The Federal Government says it has met its 2020 greenhouse emissions target, ahead of this week’s climate change talks in Paris.
It has released figures from the Department of Environment showing Australia had already achieved a 5 per cent reduction based on 2000 levels.
By 2020, the department predicted Australia would have met its target by 28 million tonnes.
Environment Minister Greg Hunt told the National Press Club it would make it easier to make additional cuts in the future.
“We have closed the gap and go to Paris officially subzero and on track to beat our 2020 target,” Mr Hunt said.
“This still remains a conservative forecast, and I am hopeful that future updates will show an even greater surplus.”
Mr Hunt will be joined in Paris by Prime Minister Malcolm Turnbull and Foreign Minister Julie Bishop later this month.
The Federal Government has committed to a 26 per cent to 28 per cent reduction by 2030.
Labor has questioned the figures, claiming much of the gains were because of accounting measures.
The department figures showed emission reductions from previous years had been carried over, with a reduction in economic growth also factored in.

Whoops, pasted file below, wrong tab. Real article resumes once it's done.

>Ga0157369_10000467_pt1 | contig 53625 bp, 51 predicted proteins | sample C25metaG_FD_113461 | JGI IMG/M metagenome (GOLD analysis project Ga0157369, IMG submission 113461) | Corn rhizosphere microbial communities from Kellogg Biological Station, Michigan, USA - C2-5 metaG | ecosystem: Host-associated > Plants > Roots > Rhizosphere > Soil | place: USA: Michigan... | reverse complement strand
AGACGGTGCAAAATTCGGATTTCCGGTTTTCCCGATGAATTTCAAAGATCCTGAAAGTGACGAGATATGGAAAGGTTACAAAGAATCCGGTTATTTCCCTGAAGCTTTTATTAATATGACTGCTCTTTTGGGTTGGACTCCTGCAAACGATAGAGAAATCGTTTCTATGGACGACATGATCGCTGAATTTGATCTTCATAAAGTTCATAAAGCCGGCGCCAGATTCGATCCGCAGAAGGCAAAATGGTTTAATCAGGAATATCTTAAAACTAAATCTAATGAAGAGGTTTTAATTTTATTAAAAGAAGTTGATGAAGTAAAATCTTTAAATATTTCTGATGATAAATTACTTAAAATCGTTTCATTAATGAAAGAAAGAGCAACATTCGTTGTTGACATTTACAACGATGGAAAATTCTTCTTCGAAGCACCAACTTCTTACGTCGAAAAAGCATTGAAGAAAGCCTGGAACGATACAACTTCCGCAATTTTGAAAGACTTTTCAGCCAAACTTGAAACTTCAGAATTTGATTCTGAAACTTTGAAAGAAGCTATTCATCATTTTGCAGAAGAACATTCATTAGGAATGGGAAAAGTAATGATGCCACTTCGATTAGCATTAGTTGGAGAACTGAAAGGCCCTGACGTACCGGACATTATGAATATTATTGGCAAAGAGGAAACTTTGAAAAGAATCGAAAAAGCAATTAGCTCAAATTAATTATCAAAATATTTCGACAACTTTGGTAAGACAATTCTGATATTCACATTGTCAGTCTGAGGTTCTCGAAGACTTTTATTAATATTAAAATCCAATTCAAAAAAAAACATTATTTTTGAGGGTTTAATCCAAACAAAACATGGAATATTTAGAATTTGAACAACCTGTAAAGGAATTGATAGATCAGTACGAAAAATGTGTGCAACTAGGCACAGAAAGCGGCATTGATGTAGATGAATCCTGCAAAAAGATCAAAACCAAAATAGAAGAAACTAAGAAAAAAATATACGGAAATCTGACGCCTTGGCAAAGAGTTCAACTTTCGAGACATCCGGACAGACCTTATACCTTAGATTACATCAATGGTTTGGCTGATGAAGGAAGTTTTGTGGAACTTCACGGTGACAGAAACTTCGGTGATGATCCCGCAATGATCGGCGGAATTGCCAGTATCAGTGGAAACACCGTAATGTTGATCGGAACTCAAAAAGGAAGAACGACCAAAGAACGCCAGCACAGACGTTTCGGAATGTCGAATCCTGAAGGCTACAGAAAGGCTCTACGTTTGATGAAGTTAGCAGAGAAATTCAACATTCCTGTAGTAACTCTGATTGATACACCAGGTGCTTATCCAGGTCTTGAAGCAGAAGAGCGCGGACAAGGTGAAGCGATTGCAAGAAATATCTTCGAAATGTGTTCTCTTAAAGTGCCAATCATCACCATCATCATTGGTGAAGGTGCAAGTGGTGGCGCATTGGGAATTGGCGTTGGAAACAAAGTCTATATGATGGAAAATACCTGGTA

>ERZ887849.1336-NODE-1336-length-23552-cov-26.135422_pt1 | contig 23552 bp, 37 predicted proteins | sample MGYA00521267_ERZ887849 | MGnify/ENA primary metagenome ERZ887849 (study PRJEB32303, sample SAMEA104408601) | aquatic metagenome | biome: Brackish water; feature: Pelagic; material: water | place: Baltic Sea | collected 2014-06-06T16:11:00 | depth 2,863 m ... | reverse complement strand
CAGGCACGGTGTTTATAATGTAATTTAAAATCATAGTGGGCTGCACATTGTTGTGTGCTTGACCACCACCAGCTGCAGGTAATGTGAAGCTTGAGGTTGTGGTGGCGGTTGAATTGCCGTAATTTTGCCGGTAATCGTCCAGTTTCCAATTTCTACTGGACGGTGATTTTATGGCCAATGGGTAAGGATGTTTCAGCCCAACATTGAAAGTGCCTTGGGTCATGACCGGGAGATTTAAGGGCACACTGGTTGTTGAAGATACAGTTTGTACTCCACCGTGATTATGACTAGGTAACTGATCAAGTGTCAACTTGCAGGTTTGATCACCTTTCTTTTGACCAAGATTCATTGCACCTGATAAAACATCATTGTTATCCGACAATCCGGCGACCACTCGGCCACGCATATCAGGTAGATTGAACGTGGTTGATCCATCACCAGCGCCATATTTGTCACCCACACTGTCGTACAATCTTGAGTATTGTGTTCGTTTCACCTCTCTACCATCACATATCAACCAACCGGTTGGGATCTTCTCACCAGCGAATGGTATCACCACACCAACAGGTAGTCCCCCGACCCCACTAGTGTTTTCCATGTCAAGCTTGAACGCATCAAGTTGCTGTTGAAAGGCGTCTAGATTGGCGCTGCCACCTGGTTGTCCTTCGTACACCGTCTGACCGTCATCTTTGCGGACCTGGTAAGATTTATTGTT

Opposition environment spokesman Mark Butler said figures from market analyst Reputex showed carbon pollution between now and 2020 would see a 6 per cent rise.
“Malcolm Turnbull will get on the plane to Paris and presumably trumpet the fact that Australia has been able to technically achieve its Kyoto commitment,” he said.
“But what will be clear is that Malcolm Turnbull is getting on that plane, laden down by Tony Abbott’s policies that were deliberately designed to do nothing to reduce carbon pollution levels.”
Mr Hunt rejected the claims and stood by his figures.
“We can achieve and will achieve our 2030 target, although it will be a challenge, precisely as it should be,” he said.
“And we will achieve our targets without a carbon tax and without its pressure on electricity and gas prices.”
Under the Kyoto Protocol, Australia promised to look at cuts of between 15 per cent and 25 per cent by 2020, if the rest of the world made similar cuts.
Mr Hunt stopped short of meeting that promise, but stressed that under current projections, Australia “in all likelihood” would go further than the current 5 per cent target.